Defeat to SUCCESS in less than 60 seconds written by Trae Morris
When I learned I had finally drawn an early season archery bull tag for in Arizona’s Unit 1, I couldn’t have been happier. The first thing I did was set my wife down on the couch. “Honey, I have some bad news!” She knew I had been waiting 10 years to draw this tag and that this would mean I would be scouting multiple weekends during the summer and hunting two weeks in September. We have three children under the age of seven, so you can appreciate that she had mixed feelings about the news.
The second thing I did was to call my brother Isaac. “Remember when you borrowed my PSE for that archery cow hunt a few years back?” He had just purchased a 2012 Bowtech Destroyer that was a major upgrade from my 12 year old PSE and I was looking to collect on that prior favor. I shot his new bow so much this summer that I blew out a cam two weeks before archery deer season. Luckily the local outfitter in town, Gila Outdoor and Bowtech worked together to stand behind this awesome bow and had it back to me the day before the deer hunt opened. Isaac was losing sleep over the thought of me getting a kill with his bow before he did, but managed to arrow his first archery deer opening day.
Archery Elk Hunt starts slow…
The rut during the first week of my hunt was sporadic at best. I went more than 24 hours without even seeing an elk or hearing a bugle at one point. By the end of that first week, I had only had one opportunity to even take a shot, but had passed on a small six at 40 yds on day three. My goal of taking a 360 class bull was starting to look naively ambitious. By the 8th day of the hunt, I was feeling pretty tired and defeated and really starting to wonder if it was going to happen for me at all. As I was laying in my cot I grabbed my copy of ORG-Arizona and just happened to flip to the article submitted by Colburn and Scott Outfitters where they mentioned they could usually tell which hunters would give up after a few days of hard hunting and which ones would stick it out for the entire hunt. This article gave me my second wind. I re-committed myself to giving it everything I had for the remainder of the hunt.
Footage of another big non-typical bull elk filmed prior to the hunt:
The 10th morning of the hunt started out promising. I could hear bulls bugling on both sides of the two track road. I followed the bugling about a quarter mile in the dark and was set up on a fence line at first light. I could hear a bull only a short distance away and decided to stay put to see if he would head in my direction. After a few minutes, I heard a different bugle off to my right. Something just didn’t seem right about this bugle and I was convinced it was a hunter. Every time I would hear a bugle to my left, a reply would come from my right. I started wondering if I had worked my way in between two hunters bugling back and forth to each other. I was becoming frustrated that I had probably just wasted the first hour of my morning but decided since I had come this far I was going to at least make sure before I backed out. I moved toward the bugling to my left and after covering 200 yards or so, I spotted a cow through the thick forest cover. I watched as one cow after another materialized about 120 yards in front of me near the edge of a small clearing. Finally, a gorgeous 340 class bull stepped out of the tree line and let out a magnificent bugle. I stayed put as the bull and eight cows moved into the clearing. I was in a good spot with the wind in my favor and I knew that if they decided to cross the clearing I would have a 50 yard shot once they got to the tree line on my side. I could still hear the bugling coming from the right and it seemed to be getting closer. I realized if it was in fact another hunter there was nothing I could do. If I tried to push the issue and move the 50 yards to the edge of the clearing to take a shot I would most likely be seen. I decided to stay put.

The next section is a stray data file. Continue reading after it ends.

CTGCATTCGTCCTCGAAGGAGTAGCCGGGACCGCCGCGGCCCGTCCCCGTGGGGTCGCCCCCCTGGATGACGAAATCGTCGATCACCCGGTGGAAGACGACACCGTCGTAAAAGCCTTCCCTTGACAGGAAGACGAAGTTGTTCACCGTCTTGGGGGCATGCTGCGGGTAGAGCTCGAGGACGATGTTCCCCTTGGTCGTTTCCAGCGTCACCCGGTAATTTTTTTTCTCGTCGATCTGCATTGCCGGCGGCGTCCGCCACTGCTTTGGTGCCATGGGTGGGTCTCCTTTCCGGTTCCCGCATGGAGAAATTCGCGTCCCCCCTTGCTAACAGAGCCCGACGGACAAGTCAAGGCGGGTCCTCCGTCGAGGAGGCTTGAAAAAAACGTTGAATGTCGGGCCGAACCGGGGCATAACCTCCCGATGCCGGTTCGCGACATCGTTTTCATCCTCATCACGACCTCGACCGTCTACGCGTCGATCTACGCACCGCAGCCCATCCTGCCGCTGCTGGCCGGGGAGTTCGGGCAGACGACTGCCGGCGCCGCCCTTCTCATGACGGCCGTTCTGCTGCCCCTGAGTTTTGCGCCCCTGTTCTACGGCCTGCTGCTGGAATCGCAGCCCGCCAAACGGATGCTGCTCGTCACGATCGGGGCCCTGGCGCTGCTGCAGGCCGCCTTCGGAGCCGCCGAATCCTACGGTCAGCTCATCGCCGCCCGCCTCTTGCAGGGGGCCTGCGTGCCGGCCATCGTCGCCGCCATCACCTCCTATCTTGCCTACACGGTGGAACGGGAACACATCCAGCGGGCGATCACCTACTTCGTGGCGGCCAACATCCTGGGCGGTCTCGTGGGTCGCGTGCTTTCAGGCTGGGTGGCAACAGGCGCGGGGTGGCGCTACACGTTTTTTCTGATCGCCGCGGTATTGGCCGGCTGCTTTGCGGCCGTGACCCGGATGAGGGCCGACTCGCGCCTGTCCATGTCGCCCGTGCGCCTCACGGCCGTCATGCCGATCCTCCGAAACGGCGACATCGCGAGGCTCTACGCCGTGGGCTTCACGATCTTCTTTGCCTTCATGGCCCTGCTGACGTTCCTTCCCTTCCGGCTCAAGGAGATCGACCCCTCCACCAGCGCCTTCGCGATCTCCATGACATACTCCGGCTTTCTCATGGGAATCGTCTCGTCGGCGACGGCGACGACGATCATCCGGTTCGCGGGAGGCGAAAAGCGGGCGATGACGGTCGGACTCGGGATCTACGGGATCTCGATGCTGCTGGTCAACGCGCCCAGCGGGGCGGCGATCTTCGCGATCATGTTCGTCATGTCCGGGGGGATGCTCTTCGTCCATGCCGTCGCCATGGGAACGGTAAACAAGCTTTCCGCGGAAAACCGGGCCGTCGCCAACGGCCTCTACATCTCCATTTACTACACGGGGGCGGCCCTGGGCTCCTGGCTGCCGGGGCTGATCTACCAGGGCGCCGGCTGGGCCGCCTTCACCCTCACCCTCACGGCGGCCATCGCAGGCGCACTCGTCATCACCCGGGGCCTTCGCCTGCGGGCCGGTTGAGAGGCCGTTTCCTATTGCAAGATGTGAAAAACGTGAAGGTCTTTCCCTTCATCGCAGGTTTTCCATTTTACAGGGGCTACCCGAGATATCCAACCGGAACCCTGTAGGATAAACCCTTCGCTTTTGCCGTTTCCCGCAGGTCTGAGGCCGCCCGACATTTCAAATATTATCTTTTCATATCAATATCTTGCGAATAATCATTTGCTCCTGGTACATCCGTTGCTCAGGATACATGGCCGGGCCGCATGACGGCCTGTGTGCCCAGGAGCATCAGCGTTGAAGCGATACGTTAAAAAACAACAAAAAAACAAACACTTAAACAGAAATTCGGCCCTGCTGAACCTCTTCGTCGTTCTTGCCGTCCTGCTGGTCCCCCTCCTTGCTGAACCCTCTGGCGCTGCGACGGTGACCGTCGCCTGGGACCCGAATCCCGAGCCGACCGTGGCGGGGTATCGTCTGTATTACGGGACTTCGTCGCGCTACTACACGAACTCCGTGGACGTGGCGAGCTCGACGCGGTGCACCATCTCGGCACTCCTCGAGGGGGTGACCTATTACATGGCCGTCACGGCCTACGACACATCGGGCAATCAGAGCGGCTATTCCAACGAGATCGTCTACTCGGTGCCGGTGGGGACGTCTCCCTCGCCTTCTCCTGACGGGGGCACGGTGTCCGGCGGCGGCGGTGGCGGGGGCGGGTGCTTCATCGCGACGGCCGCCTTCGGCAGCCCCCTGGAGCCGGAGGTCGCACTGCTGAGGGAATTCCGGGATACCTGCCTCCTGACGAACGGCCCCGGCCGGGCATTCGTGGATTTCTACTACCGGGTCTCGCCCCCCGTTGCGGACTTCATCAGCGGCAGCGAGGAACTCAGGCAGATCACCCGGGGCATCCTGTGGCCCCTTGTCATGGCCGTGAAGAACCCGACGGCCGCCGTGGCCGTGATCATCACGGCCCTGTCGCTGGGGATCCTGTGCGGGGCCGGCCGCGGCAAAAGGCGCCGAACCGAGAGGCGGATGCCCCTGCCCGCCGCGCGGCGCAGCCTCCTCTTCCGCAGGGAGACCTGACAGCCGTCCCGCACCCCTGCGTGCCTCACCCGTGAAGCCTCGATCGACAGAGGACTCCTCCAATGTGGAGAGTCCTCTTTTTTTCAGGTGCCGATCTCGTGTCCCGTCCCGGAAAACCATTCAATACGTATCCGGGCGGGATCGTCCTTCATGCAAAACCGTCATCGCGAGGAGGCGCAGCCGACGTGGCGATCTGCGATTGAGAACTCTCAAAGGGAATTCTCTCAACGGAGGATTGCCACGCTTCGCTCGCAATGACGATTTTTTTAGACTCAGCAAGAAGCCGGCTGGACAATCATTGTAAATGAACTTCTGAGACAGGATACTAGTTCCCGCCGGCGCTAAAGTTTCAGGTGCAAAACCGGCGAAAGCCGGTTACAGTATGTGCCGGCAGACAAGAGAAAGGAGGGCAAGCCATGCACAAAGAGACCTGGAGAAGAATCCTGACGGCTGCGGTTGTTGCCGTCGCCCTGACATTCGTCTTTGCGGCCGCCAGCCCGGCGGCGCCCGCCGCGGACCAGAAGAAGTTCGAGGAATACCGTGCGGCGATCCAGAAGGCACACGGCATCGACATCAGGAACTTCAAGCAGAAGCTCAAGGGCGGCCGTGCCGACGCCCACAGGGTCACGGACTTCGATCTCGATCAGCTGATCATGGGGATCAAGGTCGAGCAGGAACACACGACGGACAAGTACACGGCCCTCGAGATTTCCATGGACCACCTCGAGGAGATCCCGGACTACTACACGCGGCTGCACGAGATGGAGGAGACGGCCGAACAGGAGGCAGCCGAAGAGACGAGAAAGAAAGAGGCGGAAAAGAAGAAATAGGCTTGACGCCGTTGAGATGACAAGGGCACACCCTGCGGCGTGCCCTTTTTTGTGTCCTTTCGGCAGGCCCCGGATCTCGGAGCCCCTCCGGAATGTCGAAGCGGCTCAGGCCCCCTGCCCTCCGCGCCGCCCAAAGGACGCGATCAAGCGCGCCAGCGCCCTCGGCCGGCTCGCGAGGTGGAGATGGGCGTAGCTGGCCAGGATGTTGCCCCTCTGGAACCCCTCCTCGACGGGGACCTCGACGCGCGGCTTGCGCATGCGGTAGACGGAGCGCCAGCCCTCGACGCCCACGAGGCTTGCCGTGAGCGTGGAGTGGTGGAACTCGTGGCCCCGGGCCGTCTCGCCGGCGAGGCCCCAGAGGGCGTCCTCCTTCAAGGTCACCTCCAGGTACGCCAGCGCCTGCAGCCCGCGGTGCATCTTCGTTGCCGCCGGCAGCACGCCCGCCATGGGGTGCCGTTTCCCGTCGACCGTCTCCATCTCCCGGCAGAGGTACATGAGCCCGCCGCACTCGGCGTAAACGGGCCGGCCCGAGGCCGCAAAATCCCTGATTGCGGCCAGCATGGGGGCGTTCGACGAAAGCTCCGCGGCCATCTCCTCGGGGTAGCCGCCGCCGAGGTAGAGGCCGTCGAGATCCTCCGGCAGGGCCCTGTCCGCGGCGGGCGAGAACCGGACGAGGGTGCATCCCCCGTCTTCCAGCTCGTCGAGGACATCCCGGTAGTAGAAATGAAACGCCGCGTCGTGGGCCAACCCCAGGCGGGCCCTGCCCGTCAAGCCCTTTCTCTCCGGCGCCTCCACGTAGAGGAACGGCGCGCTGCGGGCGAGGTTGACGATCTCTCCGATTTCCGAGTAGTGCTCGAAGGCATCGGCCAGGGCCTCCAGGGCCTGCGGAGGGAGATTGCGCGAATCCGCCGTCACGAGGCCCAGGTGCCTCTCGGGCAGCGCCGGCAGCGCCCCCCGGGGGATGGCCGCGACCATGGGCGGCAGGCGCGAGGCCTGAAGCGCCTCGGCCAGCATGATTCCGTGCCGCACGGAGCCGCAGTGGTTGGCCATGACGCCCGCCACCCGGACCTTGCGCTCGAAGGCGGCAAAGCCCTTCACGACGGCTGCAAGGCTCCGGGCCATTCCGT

The elk didn’t cross the clearing but instead followed the far edge heading in the direction of the other bugle. The bull began to push the cows back my way but they remained 100 yards plus from me at all times. After nearly an hour the elk had made a complete half circle around me and were now close to being down-wind. I knew I couldn’t wait any longer. I began to slip from tree to tree whenever it seemed their heads were down, not an easy thing to do with nine elk that close. I was able to get just to the edge of my range when one of the cows busted me and just like that another stalk and another morning was down the drain!
I watched as they disappeared into the trees, cursing my bad luck or lack of stalking skills or both. This was just one more time I had been close but had nothing to show for it. I was ready to head back to the truck when I heard another bugle in the distance. The bugle came from down the hill a ways and I was debating if it made sense to go after such a distant bugle. I was talking myself out of the idea when I heard the bugle again.
“What the hell” I thought. “What do I have to lose?”